3. Nothing whatsoever is said about the major innovation introduced into the ECUSA first illegally and then officially in the 1970s of the ordaining of women as deacons, presbyters and bishops. Anyone who studies how this happened cannot but be impressed by the fact that it entered because of powerful feminist pressure to gain equal rights and opportunities for women in the church’s employment opportunities. Of course, attempts were made to justify it from Scripture but this proved difficult, as also it had been when seeking to justify easy remarriage of divorcees in church. But the point is that this innovation most certainly energized the advocates of same-sex blessings and they too pressed the more urgently for their rights (often using powerful emotive testimonies at Gen Conv.).

What these three and other innovations (e.g., same-sex blessings) point to is the abandoning of the received Reformed Catholicism of the Anglican Way, and at a deeper level, the abandoning of God’s order for creation, marriage, and his Church. In that the American Anglican Council does not name these innovations and also encourages the acceptance and use of the 1979 Prayer Book which is the Formulary associated with them, one must truly have the worry that its leadership is not ready to make known to the laity what is the real depth of the problem, what is the extent of the disease, and thus what is the magnitude of the healing required from the God of all grace with whom all things are possible.

Therefore, to get the ECUSA’s General Convention of June 2006 to do a U-turn of some kind on same-sex matters will not really be to have addressed the real apostasy of the ECUSA which began most seriously in the 1970s. For the real story is that this is not a battle of orthodox versus revisionist in ECUSA as such; rather it is a call for ALL revisionists, of the intense and of the mild kind, to seek the old paths and walk therein (Jeremiah 6:16).

Here it may be added that the Report prepared by a theological commission for General Convention, One Baptism, One Hope in God’s Call, published on April 7 does actually call for virtually everything that the AAC and the Network has been asking for and it does it from the middle ground of the ECUSA (those who have been surprised and shocked by the universal condemnation of actions of the Gen Con of 2003). This Report may be called “mild revisionism” and such it appears is what the Anglican Communion is ready to accept as a basis for communion together in Christ. Whether it will get approved by the Gen Con is another matter for the forces of radical progressive religion are already planning its defeat.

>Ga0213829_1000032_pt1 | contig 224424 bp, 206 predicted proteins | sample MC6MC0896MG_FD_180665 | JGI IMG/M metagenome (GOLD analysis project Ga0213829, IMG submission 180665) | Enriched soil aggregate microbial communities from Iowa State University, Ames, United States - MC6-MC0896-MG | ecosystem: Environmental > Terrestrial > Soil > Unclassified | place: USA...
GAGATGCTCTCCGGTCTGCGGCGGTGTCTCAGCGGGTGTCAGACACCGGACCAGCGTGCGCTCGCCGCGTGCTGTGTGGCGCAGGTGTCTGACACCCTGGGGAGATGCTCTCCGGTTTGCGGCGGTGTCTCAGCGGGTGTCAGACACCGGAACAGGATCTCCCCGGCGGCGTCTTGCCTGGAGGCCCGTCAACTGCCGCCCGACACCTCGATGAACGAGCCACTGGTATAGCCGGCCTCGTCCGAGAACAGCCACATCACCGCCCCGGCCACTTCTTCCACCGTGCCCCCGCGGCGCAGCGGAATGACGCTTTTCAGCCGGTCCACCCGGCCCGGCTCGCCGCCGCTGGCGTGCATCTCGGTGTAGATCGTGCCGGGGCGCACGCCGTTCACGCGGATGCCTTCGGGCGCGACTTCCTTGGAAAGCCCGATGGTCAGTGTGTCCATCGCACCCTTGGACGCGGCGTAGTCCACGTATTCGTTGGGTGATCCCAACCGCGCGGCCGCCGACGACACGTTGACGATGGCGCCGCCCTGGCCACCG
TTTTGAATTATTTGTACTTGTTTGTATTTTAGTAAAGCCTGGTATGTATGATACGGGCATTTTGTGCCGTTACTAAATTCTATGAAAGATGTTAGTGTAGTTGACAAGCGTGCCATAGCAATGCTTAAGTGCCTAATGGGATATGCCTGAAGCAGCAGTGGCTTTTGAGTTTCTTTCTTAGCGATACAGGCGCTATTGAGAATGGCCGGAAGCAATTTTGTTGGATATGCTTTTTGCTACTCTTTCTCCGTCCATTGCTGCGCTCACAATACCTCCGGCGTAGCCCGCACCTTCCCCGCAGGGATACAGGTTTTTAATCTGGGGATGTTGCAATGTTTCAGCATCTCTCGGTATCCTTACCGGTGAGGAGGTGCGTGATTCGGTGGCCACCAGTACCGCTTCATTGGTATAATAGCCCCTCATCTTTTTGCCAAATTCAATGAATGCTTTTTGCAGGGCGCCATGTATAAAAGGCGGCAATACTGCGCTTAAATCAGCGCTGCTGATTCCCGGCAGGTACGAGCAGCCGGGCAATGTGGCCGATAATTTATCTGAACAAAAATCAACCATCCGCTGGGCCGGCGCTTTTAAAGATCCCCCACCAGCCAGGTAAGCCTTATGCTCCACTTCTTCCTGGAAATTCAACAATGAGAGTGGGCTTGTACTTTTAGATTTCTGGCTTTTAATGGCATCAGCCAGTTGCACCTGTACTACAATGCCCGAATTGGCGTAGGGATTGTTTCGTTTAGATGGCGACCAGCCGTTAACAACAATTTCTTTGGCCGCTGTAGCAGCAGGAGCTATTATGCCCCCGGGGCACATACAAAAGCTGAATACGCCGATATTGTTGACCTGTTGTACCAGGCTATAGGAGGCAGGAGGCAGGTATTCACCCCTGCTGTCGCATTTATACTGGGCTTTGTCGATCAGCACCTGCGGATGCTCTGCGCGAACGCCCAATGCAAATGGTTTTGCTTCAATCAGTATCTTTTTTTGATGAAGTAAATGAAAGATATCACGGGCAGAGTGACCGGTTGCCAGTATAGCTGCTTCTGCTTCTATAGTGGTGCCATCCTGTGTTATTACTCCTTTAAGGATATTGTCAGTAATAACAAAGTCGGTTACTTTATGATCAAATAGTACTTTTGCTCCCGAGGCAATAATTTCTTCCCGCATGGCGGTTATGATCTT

But back to where we were. The laity were not told the whole truth in the 1970s about the massive changes in the worship, doctrine and discipline of the ECUSA. Let us not repeat the same mistake in 2006 despite the Report for Convention and the Pamphlet from the AAC. Let us be honest about the full nature of the revisionism in the ECUSA of which the same-sex agenda is merely the latest manifestation.

Do please visit for inspiration to pray for true renewal.

For a description of the major innovations of the ECUSA, read the 64 page booklet, Episcopal Innovations 1960-2004, published by the Prayer Book Society of the USA, and available to purchase at and for download from

The Revd Dr Peter Toon Lent 2006

1 posted on 04/09/2006 5:23:27 PM PDT by sionnsar
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2 posted on 04/09/2006 5:24:30 PM PDT by sionnsar (†† | Iran Azadi 2006 | 5yst3m 0wn3d - it's N0t YOurs (SONY))
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To: sionnsar

Why does everyone in the AAC & the Network persist in giving the laity only half the story? It's because they are NOT, in fact, orthodox & never will be. Most had no quarrel whatsoever with ANY of the revisions in ECUSA - that is, until the homosexuals began to demand that they be accorded an equal measure of deference & accommodation as that meted out to other members with their special agendas. I've said it before, & I'll say it again...all these folks are striving for is a status quo ECUSA without the "homosexual problem." The truly orthodox Anglican has left the ECUSA - never to return. What remains are just varying degrees of revisionists. The folks in the AAC & the Network have fouled their own nest & now operate under the delusion that they can make the stench tolerable simply by not adding anymore guano to the pile!

3 posted on 04/09/2006 11:36:26 PM PDT by torqemada ("Nobody expects the Spanish Inquisition!")